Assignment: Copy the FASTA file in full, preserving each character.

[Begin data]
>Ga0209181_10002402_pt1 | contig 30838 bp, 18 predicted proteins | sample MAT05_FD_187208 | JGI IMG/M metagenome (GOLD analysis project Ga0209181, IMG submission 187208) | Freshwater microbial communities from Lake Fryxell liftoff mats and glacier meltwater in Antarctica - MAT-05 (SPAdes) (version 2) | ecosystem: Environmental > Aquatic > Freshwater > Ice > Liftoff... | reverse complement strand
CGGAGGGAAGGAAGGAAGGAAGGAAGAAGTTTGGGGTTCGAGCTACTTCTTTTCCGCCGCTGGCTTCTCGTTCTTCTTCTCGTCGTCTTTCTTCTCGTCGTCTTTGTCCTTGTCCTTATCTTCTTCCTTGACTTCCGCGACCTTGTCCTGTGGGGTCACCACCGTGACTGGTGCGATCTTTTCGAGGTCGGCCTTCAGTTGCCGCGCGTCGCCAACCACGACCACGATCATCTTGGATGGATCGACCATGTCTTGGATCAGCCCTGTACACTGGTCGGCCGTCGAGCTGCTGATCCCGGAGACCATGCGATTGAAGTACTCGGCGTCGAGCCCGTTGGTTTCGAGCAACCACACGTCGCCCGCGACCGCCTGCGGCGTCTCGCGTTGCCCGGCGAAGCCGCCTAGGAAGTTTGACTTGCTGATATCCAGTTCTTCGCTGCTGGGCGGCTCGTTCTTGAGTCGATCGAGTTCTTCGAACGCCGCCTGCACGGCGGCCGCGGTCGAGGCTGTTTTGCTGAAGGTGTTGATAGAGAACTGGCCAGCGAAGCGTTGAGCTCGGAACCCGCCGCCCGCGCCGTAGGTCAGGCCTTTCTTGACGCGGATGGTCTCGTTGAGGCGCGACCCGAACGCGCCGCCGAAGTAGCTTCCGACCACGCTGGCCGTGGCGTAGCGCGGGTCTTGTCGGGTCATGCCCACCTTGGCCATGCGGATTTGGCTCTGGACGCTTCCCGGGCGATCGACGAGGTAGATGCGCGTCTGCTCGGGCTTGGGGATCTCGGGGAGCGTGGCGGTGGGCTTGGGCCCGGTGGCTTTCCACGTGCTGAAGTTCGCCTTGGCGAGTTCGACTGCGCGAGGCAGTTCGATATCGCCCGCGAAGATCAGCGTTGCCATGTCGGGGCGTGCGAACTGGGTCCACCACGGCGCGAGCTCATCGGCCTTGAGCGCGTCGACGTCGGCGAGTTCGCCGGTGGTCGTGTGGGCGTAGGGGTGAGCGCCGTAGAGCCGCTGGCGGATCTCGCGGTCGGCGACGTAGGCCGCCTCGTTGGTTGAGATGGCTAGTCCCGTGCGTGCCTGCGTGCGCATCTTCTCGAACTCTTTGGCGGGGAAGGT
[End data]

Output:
>Ga0209181_10002402_pt1 | contig 30838 bp, 18 predicted proteins | sample MAT05_FD_187208 | JGI IMG/M metagenome (GOLD analysis project Ga0209181, IMG submission 187208) | Freshwater microbial communities from Lake Fryxell liftoff mats and glacier meltwater in Antarctica - MAT-05 (SPAdes) (version 2) | ecosystem: Environmental > Aquatic > Freshwater > Ice > Liftoff... | reverse complement strand
CGGAGGGAAGGAAGGAAGGAAGGAAGAAGTTTGGGGTTCGAGCTACTTCTTTTCCGCCGCTGGCTTCTCGTTCTTCTTCTCGTCGTCTTTCTTCTCGTCGTCTTTGTCCTTGTCCTTATCTTCTTCCTTGACTTCCGCGACCTTGTCCTGTGGGGTCACCACCGTGACTGGTGCGATCTTTTCGAGGTCGGCCTTCAGTTGCCGCGCGTCGCCAACCACGACCACGATCATCTTGGATGGATCGACCATGTCTTGGATCAGCCCTGTACACTGGTCGGCCGTCGAGCTGCTGATCCCGGAGACCATGCGATTGAAGTACTCGGCGTCGAGCCCGTTGGTTTCGAGCAACCACACGTCGCCCGCGACCGCCTGCGGCGTCTCGCGTTGCCCGGCGAAGCCGCCTAGGAAGTTTGACTTGCTGATATCCAGTTCTTCGCTGCTGGGCGGCTCGTTCTTGAGTCGATCGAGTTCTTCGAACGCCGCCTGCACGGCGGCCGCGGTCGAGGCTGTTTTGCTGAAGGTGTTGATAGAGAACTGGCCAGCGAAGCGTTGAGCTCGGAACCCGCCGCCCGCGCCGTAGGTCAGGCCTTTCTTGACGCGGATGGTCTCGTTGAGGCGCGACCCGAACGCGCCGCCGAAGTAGCTTCCGACCACGCTGGCCGTGGCGTAGCGCGGGTCTTGTCGGGTCATGCCCACCTTGGCCATGCGGATTTGGCTCTGGACGCTTCCCGGGCGATCGACGAGGTAGATGCGCGTCTGCTCGGGCTTGGGGATCTCGGGGAGCGTGGCGGTGGGCTTGGGCCCGGTGGCTTTCCACGTGCTGAAGTTCGCCTTGGCGAGTTCGACTGCGCGAGGCAGTTCGATATCGCCCGCGAAGATCAGCGTTGCCATGTCGGGGCGTGCGAACTGGGTCCACCACGGCGCGAGCTCATCGGCCTTGAGCGCGTCGACGTCGGCGAGTTCGCCGGTGGTCGTGTGGGCGTAGGGGTGAGCGCCGTAGAGCCGCTGGCGGATCTCGCGGTCGGCGACGTAGGCCGCCTCGTTGGTTGAGATGGCTAGTCCCGTGCGTGCCTGCGTGCGCATCTTCTCGAACTCTTTGGCGGGGAAGGT